Visual artist Kervin Andre has been drawing his whole life, but it wasn’t until about four years ago that he officially launched his career as a painter. Judging from the works that he’s been able to create, it’s obvious that the father of two and New Jersey resident has been a painter from birth. From his Akomics Art studio in The Garden State, he paints everything from still life portraits, to musical figures and historical scenes.
Kreyolicious: How do you deal with creative blocks?
I have yet to experience creative blocks. There are moments where it is hard to concentrate on just one canvas, so I am working on multiple ones because the ideas in my head are going much faster then my fingers can create them—but never a time where I cannot think of what to create. There are times where I cannot reproduce what I am seeing in my head to my standard…but no problems with inspiration at all.
Kreyolicious: Have you been to Haiti?
I was born and raised in Haiti. Since immigrating to the United States, I have gone back a few times, and hopefully more in the future. Lakay se lakay. [Home sweet home]
Kreyolicious: Do you think kids’ creativity can be hindered by technology as some experts claim?
There are many ways to be creative as long the child’s mind and imagination is constantly being challenged and stimulated. Rather than a hindrance, technology can actually enhance one’s imagination. So, no, with the right support, I do not see technology as an obstacle to a child’s creativity.
Kreyolicious: When you think back to your childhood, do you think teachers and peers contributed to the artist you are today?
My teachers, not at all. My uncle was the first person I noticed that was able to draw. I used to watch him draw in Haiti. I guess even though it was not anything like I am doing, I must have picked it up from him. He used to buy me Marvel comic books, and I used to try and recreate the characters. He was the person who exposed me to drawing.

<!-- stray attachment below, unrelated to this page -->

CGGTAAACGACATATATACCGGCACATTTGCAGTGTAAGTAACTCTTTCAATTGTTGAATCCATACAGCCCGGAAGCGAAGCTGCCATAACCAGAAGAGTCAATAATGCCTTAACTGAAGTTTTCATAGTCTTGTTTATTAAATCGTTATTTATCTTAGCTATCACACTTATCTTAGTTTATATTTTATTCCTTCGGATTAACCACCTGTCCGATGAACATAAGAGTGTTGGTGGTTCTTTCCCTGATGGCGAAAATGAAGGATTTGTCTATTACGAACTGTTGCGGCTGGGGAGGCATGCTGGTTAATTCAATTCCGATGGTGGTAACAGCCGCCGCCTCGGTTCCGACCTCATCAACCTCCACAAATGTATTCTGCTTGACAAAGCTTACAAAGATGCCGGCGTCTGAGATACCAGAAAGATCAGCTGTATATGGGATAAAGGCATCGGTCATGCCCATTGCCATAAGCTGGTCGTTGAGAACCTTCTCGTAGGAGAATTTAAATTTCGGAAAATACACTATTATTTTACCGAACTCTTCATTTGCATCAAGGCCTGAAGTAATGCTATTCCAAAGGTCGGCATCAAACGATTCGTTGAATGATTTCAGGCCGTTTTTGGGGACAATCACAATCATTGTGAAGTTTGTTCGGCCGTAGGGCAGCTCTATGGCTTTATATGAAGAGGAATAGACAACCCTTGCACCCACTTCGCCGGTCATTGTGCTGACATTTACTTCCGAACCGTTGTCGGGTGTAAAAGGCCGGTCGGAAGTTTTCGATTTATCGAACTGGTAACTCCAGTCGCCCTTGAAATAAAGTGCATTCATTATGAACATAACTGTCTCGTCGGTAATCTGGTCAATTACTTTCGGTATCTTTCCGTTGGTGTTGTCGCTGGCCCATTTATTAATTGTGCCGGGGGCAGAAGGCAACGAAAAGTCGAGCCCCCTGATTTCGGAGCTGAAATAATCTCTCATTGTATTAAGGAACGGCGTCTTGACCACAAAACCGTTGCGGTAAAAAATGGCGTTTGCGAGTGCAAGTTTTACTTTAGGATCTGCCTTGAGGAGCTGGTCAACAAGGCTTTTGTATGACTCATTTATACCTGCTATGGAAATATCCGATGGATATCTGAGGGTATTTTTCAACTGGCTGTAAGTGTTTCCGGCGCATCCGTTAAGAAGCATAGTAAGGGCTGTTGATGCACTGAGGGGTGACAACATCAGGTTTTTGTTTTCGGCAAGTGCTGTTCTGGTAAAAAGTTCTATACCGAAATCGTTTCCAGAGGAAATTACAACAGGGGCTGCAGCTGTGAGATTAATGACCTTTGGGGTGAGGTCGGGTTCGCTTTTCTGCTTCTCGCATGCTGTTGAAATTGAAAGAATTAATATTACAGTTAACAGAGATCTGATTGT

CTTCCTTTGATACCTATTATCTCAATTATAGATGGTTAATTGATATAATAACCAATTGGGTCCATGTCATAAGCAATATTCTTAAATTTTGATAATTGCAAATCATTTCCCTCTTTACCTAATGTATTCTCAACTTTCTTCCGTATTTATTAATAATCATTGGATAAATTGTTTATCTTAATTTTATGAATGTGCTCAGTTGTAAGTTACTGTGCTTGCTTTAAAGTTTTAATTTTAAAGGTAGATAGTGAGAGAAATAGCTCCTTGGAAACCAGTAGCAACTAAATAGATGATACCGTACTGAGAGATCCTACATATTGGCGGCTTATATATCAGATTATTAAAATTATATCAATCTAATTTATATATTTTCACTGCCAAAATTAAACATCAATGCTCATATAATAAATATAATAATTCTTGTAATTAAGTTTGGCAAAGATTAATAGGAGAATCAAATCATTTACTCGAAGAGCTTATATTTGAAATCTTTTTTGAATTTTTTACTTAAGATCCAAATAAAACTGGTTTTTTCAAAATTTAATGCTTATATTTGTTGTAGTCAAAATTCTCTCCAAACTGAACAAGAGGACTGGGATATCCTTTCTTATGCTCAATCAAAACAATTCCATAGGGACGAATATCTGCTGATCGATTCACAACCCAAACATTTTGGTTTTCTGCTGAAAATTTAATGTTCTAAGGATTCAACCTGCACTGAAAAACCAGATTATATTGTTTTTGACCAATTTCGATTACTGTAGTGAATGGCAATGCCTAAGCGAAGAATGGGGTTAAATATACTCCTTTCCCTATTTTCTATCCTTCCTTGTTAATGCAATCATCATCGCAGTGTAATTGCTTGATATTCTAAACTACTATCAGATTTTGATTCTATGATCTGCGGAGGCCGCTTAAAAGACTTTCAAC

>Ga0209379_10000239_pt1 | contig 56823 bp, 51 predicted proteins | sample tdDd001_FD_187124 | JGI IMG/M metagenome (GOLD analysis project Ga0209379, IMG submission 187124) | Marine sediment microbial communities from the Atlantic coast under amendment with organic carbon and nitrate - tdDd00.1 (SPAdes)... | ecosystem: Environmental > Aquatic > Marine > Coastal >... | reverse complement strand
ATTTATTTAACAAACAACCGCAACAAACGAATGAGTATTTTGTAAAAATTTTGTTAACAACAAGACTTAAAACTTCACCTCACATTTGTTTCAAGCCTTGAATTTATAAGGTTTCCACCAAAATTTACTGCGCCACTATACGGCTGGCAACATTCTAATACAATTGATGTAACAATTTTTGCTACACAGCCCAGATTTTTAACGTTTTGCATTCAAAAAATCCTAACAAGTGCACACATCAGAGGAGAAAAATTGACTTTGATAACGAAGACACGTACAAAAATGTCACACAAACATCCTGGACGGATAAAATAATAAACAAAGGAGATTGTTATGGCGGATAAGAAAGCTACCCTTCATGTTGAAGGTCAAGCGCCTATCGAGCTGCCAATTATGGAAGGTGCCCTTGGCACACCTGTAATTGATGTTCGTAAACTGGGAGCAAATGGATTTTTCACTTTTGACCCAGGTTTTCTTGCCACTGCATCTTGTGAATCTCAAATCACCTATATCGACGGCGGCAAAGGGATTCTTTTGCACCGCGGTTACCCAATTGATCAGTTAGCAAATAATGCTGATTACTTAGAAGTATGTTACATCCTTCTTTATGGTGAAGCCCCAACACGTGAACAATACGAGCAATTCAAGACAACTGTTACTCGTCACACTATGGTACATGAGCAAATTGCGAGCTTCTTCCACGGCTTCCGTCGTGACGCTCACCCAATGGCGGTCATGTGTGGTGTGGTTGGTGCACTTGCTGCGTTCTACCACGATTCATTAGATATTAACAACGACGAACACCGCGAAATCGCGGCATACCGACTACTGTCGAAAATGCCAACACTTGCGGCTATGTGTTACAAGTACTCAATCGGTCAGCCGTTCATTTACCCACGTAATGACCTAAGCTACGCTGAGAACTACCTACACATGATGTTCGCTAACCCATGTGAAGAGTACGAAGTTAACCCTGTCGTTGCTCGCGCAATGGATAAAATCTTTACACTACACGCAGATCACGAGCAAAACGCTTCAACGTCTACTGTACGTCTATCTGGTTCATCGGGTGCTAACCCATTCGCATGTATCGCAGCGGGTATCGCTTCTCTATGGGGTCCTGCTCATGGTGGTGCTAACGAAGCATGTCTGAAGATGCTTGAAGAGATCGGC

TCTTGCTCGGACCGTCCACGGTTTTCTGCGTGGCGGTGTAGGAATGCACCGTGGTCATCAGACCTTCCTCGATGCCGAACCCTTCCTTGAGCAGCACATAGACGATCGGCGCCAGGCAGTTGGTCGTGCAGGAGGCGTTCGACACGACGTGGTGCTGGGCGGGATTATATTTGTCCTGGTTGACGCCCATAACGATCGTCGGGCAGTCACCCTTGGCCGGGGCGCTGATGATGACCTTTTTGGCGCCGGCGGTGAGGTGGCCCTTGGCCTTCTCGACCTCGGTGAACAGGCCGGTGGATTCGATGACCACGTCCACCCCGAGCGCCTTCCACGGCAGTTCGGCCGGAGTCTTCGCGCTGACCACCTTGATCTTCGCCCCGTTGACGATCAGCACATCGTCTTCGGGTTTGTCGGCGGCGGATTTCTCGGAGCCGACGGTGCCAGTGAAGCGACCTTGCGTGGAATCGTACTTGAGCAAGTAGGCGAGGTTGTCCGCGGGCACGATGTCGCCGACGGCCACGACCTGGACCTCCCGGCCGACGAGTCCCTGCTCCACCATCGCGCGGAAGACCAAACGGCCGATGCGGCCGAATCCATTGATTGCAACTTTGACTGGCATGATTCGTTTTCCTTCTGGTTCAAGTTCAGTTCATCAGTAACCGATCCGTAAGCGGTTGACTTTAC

Kreyolicious: How do you usually prepare for an art show?
It really depends on the theme or audience, but for the most part, I just bring my best work at the moment because I want to make sure I stand out and am remembered by the person viewing my art.
Kreyolicious: Out of all the pieces you’ve created, which one has been the most difficult?
I don’t know if difficulty is the word I would use per se, but perhaps challenging—as far as time-consuming and detail oriented. There are quite a few pieces, but two that definitely stand out to me right now are “Fall Of An Empire” and “The Battle Of Savannah.”
Kreyolicious: What’s your ideal work space?
I can honestly work anywhere. But I need no outside interruption. I just need my thoughts, canvas and paint, and my music.
Kreyolicious: What inspires your work?
Everything inspires me, from good to bad, happy to sad, negative to positive—the world inspires me. For me, art is a reflection of life. It is life, so everywhere I turn, I can find inspiration.
Kreyolicious: Five years from now, where do you see yourself?
Alive, and still enjoying my kids.